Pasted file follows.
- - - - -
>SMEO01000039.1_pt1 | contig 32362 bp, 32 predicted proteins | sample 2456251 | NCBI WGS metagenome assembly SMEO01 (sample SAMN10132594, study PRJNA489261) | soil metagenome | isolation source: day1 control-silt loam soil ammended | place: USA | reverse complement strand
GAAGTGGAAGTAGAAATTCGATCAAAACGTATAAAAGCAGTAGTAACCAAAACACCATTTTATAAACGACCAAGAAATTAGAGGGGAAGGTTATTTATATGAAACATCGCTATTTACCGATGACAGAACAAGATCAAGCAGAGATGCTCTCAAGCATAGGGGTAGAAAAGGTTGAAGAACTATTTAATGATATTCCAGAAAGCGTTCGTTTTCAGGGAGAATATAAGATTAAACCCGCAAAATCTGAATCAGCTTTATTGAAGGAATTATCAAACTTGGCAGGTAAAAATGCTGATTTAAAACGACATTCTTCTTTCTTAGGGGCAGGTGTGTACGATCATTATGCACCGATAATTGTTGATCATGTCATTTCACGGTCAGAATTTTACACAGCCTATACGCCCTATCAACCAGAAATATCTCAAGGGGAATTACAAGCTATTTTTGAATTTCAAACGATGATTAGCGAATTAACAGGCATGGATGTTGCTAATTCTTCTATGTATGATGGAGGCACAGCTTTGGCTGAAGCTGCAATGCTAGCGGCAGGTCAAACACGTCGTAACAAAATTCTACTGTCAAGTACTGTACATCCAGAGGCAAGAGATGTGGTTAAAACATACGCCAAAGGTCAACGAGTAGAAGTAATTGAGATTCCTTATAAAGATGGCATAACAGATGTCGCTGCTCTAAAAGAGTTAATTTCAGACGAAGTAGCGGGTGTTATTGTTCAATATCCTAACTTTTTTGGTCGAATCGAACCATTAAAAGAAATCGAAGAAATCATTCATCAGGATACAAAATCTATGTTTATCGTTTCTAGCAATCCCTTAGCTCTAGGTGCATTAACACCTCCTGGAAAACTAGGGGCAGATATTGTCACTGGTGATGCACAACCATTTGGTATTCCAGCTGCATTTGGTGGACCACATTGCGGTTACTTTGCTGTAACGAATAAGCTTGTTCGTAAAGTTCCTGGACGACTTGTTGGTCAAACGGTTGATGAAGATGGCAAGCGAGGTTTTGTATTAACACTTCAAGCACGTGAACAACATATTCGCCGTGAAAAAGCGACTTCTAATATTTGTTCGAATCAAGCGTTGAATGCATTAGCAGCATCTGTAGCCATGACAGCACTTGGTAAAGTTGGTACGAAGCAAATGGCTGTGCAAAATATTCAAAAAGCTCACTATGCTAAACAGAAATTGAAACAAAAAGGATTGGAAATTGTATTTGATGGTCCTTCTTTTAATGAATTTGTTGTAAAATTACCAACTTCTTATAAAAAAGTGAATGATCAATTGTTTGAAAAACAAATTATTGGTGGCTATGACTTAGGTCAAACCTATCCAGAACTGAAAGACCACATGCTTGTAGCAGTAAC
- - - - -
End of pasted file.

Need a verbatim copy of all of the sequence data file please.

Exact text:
>SMEO01000039.1_pt1 | contig 32362 bp, 32 predicted proteins | sample 2456251 | NCBI WGS metagenome assembly SMEO01 (sample SAMN10132594, study PRJNA489261) | soil metagenome | isolation source: day1 control-silt loam soil ammended | place: USA | reverse complement strand
GAAGTGGAAGTAGAAATTCGATCAAAACGTATAAAAGCAGTAGTAACCAAAACACCATTTTATAAACGACCAAGAAATTAGAGGGGAAGGTTATTTATATGAAACATCGCTATTTACCGATGACAGAACAAGATCAAGCAGAGATGCTCTCAAGCATAGGGGTAGAAAAGGTTGAAGAACTATTTAATGATATTCCAGAAAGCGTTCGTTTTCAGGGAGAATATAAGATTAAACCCGCAAAATCTGAATCAGCTTTATTGAAGGAATTATCAAACTTGGCAGGTAAAAATGCTGATTTAAAACGACATTCTTCTTTCTTAGGGGCAGGTGTGTACGATCATTATGCACCGATAATTGTTGATCATGTCATTTCACGGTCAGAATTTTACACAGCCTATACGCCCTATCAACCAGAAATATCTCAAGGGGAATTACAAGCTATTTTTGAATTTCAAACGATGATTAGCGAATTAACAGGCATGGATGTTGCTAATTCTTCTATGTATGATGGAGGCACAGCTTTGGCTGAAGCTGCAATGCTAGCGGCAGGTCAAACACGTCGTAACAAAATTCTACTGTCAAGTACTGTACATCCAGAGGCAAGAGATGTGGTTAAAACATACGCCAAAGGTCAACGAGTAGAAGTAATTGAGATTCCTTATAAAGATGGCATAACAGATGTCGCTGCTCTAAAAGAGTTAATTTCAGACGAAGTAGCGGGTGTTATTGTTCAATATCCTAACTTTTTTGGTCGAATCGAACCATTAAAAGAAATCGAAGAAATCATTCATCAGGATACAAAATCTATGTTTATCGTTTCTAGCAATCCCTTAGCTCTAGGTGCATTAACACCTCCTGGAAAACTAGGGGCAGATATTGTCACTGGTGATGCACAACCATTTGGTATTCCAGCTGCATTTGGTGGACCACATTGCGGTTACTTTGCTGTAACGAATAAGCTTGTTCGTAAAGTTCCTGGACGACTTGTTGGTCAAACGGTTGATGAAGATGGCAAGCGAGGTTTTGTATTAACACTTCAAGCACGTGAACAACATATTCGCCGTGAAAAAGCGACTTCTAATATTTGTTCGAATCAAGCGTTGAATGCATTAGCAGCATCTGTAGCCATGACAGCACTTGGTAAAGTTGGTACGAAGCAAATGGCTGTGCAAAATATTCAAAAAGCTCACTATGCTAAACAGAAATTGAAACAAAAAGGATTGGAAATTGTATTTGATGGTCCTTCTTTTAATGAATTTGTTGTAAAATTACCAACTTCTTATAAAAAAGTGAATGATCAATTGTTTGAAAAACAAATTATTGGTGGCTATGACTTAGGTCAAACCTATCCAGAACTGAAAGACCACATGCTTGTAGCAGTAAC